Let’s also believe for homeostasis, shalom, and contentment, in Jesus’ name!

“Giv’m heaven!”—John Parker

John Parker serves with Connections Simple Church of Chowchilla meeting 10 AM Sundays at Carty Center, 609 W. Robertson Blvd. Learn more at: www.simplechurchsuccess.com or contact John at (209) 564-7201

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The Smell of Fresh Bread! God loves it!

Rainbow bread or Wonder Bread! One of them has a bakery just off Interstate 80 by Arden way in Sacramento—at least they used to. I still recall the smell of fresh bread baking as I drive by—from the freeway no less!

When I “drive by” Romans 8:28 in the Bible I have the same sensation (spiritually, of course) because of a word in the verse that alludes to fresh baked bread.

The verse reads: “We know that for those who love God all things work together for good, for those who are called according to his purpose.” (Romans 8:28)

Purpose! That’s the fresh bread word. It is from “prosthesis” in the original Greek of the Bible and is defined: “to purpose or plan, a setting forth, presentation, an exposition, determination, plan, or will. It involves purpose, resolve, and design. A placing in view or openly displaying something.”

And, the definition continues to the fresh bread: “…Of food, in a descriptive sense—used for “the bread of the Presence” set out before Jehovah on a table in the sanctuary (Exodus 39:36; Matthew 12:4; Hebrews 9:2).” In the tabernacle and temple times of the Old Covenant, twelve loaves, one for each tribe of Israel, were freshly baked and placed on the Table of the Presence before God in the temple.

Prosthesis in English is about presentation too. A prosthesis is an artificial body part, such as a leg, a heart, or an implant used for presentation!

All this helps us understand that in being “called according to his purpose” we are God’s fresh bread, made specifically for his presentation. He is putting us out there to honor him and bring him fresh baked joy!

Indeed, Paul confirms our fresh baked status and aroma, writing, “God uses us to spread the knowledge of Christ everywhere, like a sweet perfume. Our lives are a Christ-like fragrance rising up to God. But this fragrance is perceived differently by those who are being saved and by those who are perishing. To those who are perishing, we are a dreadful smell of death and doom. But to those who are being saved, we are a life-giving perfume.” (2 Corinthians 2:14–16)

Okay, so not everyone thinks Jesus followers smell great, but, hey, others do! God gets our fresh baked aroma of love and faith out there and we live in the confidence that “God works all things together for good, for those who are called according to his purpose.”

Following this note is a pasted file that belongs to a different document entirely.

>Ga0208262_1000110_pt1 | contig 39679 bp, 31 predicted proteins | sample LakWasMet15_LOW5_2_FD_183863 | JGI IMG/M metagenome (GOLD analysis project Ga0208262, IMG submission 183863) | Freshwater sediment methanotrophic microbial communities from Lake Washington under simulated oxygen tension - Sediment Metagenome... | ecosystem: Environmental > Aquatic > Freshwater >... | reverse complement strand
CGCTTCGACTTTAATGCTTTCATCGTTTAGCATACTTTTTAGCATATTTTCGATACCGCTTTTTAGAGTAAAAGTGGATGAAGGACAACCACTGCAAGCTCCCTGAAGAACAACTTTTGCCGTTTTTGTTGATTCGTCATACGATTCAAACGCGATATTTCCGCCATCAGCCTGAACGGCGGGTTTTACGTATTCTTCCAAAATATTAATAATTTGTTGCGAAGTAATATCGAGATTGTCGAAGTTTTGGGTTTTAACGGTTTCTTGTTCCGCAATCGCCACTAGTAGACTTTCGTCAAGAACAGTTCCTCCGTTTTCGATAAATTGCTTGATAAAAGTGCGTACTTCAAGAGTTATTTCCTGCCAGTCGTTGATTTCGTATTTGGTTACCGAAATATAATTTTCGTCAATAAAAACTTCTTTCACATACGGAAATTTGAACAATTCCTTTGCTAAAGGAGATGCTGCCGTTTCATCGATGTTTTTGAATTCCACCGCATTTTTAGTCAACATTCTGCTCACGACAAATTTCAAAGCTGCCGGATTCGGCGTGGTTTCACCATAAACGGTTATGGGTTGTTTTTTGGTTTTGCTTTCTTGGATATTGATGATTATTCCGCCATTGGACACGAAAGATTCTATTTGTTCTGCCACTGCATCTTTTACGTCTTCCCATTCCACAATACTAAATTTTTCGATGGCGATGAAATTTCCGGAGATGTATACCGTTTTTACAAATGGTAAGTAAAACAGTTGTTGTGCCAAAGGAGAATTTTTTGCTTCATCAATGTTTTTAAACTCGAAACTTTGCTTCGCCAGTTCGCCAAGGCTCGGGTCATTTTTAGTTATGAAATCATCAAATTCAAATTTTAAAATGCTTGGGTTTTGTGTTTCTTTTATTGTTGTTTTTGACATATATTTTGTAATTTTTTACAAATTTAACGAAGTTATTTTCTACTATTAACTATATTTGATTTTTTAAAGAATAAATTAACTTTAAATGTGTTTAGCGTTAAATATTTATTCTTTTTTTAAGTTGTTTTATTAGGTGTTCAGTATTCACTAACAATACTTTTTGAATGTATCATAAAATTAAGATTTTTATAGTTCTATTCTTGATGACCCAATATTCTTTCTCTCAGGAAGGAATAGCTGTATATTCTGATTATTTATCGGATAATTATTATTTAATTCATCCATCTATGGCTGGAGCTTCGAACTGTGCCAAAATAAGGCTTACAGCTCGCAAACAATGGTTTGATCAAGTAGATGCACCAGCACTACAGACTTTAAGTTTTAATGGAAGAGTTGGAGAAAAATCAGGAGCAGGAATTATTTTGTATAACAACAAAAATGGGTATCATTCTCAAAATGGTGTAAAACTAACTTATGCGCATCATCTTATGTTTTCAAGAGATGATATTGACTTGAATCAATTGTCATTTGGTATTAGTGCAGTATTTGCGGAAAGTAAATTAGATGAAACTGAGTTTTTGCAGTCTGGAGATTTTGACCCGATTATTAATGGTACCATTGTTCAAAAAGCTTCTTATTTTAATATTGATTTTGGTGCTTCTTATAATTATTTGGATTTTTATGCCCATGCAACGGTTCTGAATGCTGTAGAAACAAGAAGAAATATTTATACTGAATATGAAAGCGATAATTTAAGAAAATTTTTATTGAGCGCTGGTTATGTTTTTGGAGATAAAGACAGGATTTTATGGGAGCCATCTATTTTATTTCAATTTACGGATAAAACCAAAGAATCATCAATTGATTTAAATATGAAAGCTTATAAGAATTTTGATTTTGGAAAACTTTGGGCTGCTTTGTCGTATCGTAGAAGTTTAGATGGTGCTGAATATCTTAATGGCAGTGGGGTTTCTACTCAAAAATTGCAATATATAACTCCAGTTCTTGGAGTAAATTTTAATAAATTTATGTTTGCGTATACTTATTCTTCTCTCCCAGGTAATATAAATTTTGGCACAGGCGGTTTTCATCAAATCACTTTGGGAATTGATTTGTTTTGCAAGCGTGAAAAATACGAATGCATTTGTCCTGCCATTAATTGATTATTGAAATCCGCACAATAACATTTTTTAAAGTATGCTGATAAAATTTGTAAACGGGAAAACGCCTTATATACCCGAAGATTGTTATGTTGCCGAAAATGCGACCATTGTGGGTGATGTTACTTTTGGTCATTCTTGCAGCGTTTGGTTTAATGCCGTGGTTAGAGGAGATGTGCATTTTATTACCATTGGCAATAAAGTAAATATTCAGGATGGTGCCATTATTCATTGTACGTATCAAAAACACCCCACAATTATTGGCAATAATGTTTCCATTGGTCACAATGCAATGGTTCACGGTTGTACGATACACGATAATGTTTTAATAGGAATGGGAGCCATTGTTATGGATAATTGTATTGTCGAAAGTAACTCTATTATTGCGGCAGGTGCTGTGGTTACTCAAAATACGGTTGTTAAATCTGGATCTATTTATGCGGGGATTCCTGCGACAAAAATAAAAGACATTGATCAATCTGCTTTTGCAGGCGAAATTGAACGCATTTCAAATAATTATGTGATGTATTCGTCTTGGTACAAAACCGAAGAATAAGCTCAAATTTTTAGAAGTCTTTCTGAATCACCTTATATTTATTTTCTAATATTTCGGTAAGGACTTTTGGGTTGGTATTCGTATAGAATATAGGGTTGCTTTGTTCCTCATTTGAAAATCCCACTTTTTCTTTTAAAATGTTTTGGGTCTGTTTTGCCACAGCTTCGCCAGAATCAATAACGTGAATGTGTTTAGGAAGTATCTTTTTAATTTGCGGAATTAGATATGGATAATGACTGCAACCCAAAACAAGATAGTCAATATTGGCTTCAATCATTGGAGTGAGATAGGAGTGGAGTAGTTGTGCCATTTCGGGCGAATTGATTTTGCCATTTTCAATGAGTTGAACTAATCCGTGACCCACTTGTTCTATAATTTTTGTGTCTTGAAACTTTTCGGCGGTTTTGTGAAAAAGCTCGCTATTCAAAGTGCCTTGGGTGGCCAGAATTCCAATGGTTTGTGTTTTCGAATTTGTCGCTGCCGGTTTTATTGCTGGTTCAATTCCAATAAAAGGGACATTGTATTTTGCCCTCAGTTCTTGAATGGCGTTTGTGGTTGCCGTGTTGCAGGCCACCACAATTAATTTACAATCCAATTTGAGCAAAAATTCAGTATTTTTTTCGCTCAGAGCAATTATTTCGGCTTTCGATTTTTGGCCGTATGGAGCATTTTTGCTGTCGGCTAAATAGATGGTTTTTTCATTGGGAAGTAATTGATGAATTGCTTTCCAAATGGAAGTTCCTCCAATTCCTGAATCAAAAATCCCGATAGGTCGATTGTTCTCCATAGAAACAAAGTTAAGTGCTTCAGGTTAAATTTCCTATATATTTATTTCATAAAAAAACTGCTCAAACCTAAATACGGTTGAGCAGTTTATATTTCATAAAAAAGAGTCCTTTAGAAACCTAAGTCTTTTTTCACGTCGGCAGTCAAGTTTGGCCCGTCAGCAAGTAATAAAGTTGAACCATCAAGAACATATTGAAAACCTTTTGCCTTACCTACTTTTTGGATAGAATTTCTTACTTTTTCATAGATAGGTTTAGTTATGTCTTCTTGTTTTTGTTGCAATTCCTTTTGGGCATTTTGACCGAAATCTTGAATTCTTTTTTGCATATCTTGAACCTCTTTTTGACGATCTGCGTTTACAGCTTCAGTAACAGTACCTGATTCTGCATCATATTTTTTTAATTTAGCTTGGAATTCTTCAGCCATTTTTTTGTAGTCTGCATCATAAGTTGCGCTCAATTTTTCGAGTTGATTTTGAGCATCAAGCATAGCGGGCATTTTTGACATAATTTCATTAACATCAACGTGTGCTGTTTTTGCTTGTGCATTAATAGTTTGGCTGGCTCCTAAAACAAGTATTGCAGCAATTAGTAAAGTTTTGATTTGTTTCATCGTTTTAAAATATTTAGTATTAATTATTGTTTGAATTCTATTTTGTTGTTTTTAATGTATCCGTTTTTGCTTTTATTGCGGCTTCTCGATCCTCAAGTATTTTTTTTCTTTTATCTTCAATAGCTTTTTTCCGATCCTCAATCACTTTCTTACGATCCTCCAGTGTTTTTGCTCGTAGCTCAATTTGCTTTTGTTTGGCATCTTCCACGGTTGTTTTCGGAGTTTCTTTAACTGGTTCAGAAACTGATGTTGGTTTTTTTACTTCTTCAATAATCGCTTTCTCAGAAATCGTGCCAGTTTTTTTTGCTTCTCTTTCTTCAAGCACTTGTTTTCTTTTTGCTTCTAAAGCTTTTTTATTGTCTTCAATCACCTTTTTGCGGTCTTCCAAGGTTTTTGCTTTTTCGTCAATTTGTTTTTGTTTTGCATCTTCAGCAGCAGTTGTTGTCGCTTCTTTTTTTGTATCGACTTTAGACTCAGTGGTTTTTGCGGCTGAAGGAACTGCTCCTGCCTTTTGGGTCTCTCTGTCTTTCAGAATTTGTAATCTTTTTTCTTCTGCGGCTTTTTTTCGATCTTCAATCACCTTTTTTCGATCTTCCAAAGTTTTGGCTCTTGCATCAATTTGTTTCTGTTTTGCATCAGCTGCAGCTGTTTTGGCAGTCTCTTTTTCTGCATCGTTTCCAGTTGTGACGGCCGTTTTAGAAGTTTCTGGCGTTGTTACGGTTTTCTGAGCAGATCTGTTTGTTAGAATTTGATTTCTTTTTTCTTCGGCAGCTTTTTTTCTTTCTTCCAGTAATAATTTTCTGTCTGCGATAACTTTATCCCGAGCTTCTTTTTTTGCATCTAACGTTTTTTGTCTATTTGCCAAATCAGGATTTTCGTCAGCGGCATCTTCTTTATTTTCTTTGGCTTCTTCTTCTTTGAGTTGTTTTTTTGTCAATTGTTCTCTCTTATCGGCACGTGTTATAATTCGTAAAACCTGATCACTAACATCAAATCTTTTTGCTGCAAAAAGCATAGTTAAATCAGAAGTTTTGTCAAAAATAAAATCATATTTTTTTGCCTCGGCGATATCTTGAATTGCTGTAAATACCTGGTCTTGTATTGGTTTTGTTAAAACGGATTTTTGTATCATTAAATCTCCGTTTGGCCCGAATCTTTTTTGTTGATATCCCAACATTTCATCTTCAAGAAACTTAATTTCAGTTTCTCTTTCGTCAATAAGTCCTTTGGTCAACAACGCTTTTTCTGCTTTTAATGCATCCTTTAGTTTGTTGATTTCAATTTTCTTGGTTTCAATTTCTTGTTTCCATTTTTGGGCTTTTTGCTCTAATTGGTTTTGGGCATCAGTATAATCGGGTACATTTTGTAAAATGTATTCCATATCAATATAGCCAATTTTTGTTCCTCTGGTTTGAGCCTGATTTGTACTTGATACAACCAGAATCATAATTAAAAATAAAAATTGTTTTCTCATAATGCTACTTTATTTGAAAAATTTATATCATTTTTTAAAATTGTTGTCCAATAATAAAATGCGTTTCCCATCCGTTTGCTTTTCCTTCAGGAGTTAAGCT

Arby’s joyously claims, “We’ve got the meats!”

God, Jesus and the Holy Spirit happily declare, “We’ve got the breads!” And I think I hear them saying, “Dear ones, you’re our fresh baked breads! You are the people of our Purpose, Presentation, and Presence before us and in this world! You smell wonderful when we drive by!”

Here’s some great smelling Scriptures about living fresh!

“Be alert, be present. I’m about to do something brand-new. It’s bursting out! Don’t you see it? There it is!” (Isaiah 43:19 The Message)

“That is why we never give up. Though our bodies are dying, our spirits are being renewed every day.” (2 Corinthians 4:16, NLT)

“Now is the time! Today is the day!” (2 Corinthians 6:2)n

“Giv’m heaven!”—John Parker

John Parker serves with Connections Simple Church of Chowchilla meeting 10 AM Sundays at Carty Center, 609 W. Robertson Blvd. Learn more at: www.simplechurchsuccess.com or contact John at (209) 564-7201

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Train Rolling – Romans 8:26-29

Train_loco_tender_box-car_cabooseAll Things Work together for Good

“All things work together for good!” Have you spoken this Bible phrase in a time of struggle, grief or confusion? Probably. It assures us that something bigger is working everything out, no matter how bad it gets.

This mighty phrase is nestled in a four verse passage in the Bible book of Romans 8:26-29. Picture the verses as a old-timey four car train with a locomotive for pulling, a tender car supplying fuel; a box car full of treasure; and a caboose for living with Jesus.

The train helps us see how and why God is working all things together for good. All aboard, to take our tour!

The Locomotive, verse 26: “And the Holy Spirit helps us in our weakness. For example, we don’t know what God wants us to pray for. But the Holy Spirit prays for us with groanings that cannot be expressed in words.”

Groaning prayers of Holy Spirit power our locomotive. We become more aware of this as our journey continues. We stop striving, let go of human effort and let God work within us to do his good purpose and pleasure. (Philippians 2:13) We chug forward along his holy track, not by human might or power but by God’s Spirit! (Zechariah 4:6)

The Tender, verse 27: “And the Father who knows all hearts knows what the Spirit is saying, for the Spirit pleads for us believers in harmony with God’s own will.”

The tender car supplies the fuel for the locomotive. Here the Holy Spirit and the Father are coupled together for our progress. The Spirit lets Father God know what’s ahead and keeps the whole train together.

The Box Car, verse 28: “And we know that God causes everything to work together for the good of those who love God and are called according to his purpose for them.”

“All things work together for good.” Good in the original Greek means ethically, intrinsically, and inwardly good. Even when things seems bad God works the good.

Jesus hanging on the cross looks terrible to the natural eye. However, to the eye of the believer, Jesus’ suffering unto blood, is marvelously, mystically, and majestically beautiful. We know the good—we know his horrific crucifixion provides our eternal salvation! Ugly becomes beautiful. Death becomes life!

Therefore, we embrace God’s good and God’s purpose. When evil strikes and bad things occur we know he’s not the cause but the one who is turning all causes back into his good cause! We agree with Joseph words regarding his brothers’ murderous deeds against him, “You meant evil against me, but God meant it for good to bring it about that many people should be kept alive, as they are today.” (Genesis 50:20) By faith we see bigger.